1. A West Virginian, huh? Not a boy of the coasts or liberal bastions? Bucked authority and held to his own conventions? Exceeded expectations and excelled at life? Hmm...

    It'll be of interest to see how his passing is received by our liberal media. Glad to have read this piece by Andy Pasztor.

    Godspeed General fair winds and following seas.

    1. The DNC complex fraud news media reporting about this? Are you kidding? We've had to go to conservative domestic news and foreign news sources to get not only national news but global news ever since Trump decisively beat Hillary in the 2016 election. Four plus years of 7x24 Trump hate news. The good news is that where our so-called main stream news has failed us, others like OANN and NewsMax News on cable will continue to fill the void. Of course we've always had our talk radio shows and Conservative websites (that the left wants to shut down like good little brown shirts).

  2. Rest in peace General Yeager. You lived in the best of times in America and checked out before the current generation could cancel you. After all, you insulted monkeys!

  3. What a life!

    And his life was apparently problem free - Not a single mention of needing a dog to hold, being unable to handle the stress of an 11 am class, living with his parents until age 36, that he took money from the GI Bill and spent it visiting Thailand, or that he was confused over which restroom to use.

  4. I'll add; he need no pronouns before his name and he knew which bathroom to use.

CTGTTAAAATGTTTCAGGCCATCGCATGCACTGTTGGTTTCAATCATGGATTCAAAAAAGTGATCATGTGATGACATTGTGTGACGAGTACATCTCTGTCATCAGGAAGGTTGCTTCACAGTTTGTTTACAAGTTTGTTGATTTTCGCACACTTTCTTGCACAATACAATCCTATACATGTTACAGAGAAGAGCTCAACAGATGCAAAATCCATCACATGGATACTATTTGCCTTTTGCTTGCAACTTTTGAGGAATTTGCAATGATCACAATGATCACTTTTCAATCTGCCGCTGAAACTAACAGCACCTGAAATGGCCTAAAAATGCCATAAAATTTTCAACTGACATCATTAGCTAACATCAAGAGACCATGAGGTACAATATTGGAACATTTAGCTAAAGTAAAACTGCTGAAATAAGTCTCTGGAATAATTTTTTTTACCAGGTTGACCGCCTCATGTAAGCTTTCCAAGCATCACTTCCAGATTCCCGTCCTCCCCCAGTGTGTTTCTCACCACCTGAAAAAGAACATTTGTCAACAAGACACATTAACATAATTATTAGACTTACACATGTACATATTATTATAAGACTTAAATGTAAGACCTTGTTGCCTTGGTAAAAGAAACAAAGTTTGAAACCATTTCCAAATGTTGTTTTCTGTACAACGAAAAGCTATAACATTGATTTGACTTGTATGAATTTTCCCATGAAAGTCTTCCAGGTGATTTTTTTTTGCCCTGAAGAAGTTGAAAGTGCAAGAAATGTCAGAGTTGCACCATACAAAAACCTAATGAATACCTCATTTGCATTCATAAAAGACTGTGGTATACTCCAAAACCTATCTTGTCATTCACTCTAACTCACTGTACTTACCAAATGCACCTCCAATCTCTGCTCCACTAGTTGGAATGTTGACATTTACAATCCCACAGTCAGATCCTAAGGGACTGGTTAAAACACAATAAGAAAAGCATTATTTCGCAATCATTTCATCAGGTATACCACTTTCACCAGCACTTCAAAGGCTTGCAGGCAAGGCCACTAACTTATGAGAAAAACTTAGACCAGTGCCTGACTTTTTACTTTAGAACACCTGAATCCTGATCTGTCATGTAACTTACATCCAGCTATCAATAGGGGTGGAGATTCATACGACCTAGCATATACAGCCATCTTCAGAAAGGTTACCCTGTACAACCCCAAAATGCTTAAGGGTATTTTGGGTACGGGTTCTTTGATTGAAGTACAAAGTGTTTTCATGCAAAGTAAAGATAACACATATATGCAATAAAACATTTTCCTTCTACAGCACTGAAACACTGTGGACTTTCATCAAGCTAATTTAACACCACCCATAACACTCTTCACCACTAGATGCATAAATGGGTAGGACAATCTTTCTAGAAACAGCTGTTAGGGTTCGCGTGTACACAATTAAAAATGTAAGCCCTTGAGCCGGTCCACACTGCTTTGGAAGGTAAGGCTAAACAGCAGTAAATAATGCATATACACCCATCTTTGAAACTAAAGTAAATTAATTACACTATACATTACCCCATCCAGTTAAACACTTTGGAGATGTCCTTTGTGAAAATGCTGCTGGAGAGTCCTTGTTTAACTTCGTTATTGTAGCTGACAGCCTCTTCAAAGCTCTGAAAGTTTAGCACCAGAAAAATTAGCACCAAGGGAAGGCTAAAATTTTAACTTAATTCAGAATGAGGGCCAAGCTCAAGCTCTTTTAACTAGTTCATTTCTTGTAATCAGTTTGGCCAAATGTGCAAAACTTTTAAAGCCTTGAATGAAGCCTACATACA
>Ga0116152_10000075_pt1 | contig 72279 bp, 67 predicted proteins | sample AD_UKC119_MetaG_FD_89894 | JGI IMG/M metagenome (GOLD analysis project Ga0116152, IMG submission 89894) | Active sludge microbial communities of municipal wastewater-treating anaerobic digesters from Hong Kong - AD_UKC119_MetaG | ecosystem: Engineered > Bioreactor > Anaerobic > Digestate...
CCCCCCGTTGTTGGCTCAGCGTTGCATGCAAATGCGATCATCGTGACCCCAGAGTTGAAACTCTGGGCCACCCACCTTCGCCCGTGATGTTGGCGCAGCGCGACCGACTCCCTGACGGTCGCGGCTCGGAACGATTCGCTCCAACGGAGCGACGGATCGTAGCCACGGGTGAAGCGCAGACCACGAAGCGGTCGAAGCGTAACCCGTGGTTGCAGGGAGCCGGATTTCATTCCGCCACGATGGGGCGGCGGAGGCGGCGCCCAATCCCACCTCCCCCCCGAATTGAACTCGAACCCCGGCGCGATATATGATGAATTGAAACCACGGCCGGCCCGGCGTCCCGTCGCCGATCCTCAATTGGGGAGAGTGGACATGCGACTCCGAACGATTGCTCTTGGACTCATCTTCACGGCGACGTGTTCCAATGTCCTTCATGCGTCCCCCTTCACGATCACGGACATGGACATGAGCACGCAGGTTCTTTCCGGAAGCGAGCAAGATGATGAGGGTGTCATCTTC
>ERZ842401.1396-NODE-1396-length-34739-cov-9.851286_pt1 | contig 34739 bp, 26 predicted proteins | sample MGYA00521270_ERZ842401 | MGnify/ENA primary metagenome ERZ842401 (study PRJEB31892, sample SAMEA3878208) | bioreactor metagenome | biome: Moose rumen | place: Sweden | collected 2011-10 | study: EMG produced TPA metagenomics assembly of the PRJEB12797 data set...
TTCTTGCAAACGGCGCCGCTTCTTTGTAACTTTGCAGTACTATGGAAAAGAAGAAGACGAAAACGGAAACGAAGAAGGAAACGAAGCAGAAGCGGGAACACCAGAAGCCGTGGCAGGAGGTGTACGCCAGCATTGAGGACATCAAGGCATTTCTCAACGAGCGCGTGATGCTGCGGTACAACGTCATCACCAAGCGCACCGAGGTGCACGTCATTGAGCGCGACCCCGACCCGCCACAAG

5. When the war ended, Captain Yeager was 22.

    Meanwhile, Pajama Boy is trying to navigate his way out of Mom and Dad's basement.

  6. When men were men and women were glad of it.

  7. What a man, what a life. Again, of the generation who made America the most powerful and the most egalitarian nation in the world.
    And don't kid yourself; we still have such men and women today in our Armed Forces. They may be few, but they have the tools to defend us, if only politicians get out of the way.
    Chuck is lucky to this point; he hasn't been cancelled yet for being an oppressor or some such nonsense. May you rest in peace General Yeager, and I hope any statues erected in your honor wait until this current cultural malaise ceases in this country.
    Don't ask the Squad who he is or what he accomplished; they are too busy selling T-shirts.
    What will it take to wake up the complacent, the embarrassed, the apologetic, about our national accomplishments and might? Another Pearl Harbor? Another 911?

  8. Part of "the greatest generation" which now days vs the me generation who won't wear a mask to protect them.

  9. Men without Chests
    In his book, The Abolition of Man, C.S. Lewis was prophetic in pointing out that relativism—the idea that there are no absolute truths—would lead to the decay of morality and a lack of virtue within society. Without a belief in and the teaching of universal moral laws, we fail to educate the heart and are left with intelligent men who behave like animals or as Lewis puts it, “Men without Chests.”

    Yeager represented one of the last men on earth who was not a man without a chest.
    Our culture now calls men like him as being "toxic"; of being guilty of "toxic masculinity."
    God have mercy on America.

  10. He visited my fighter squadron in 1974 to keep pilot's moral up. The Vietnam Nam war had lost a generation of fighter pilots to its political disaster. He had a way of encouraging you to not give up. Down home, aw shucks, don't worry about stuff you can't control. Do your duty, fly your airplane and try to be the best. A great man.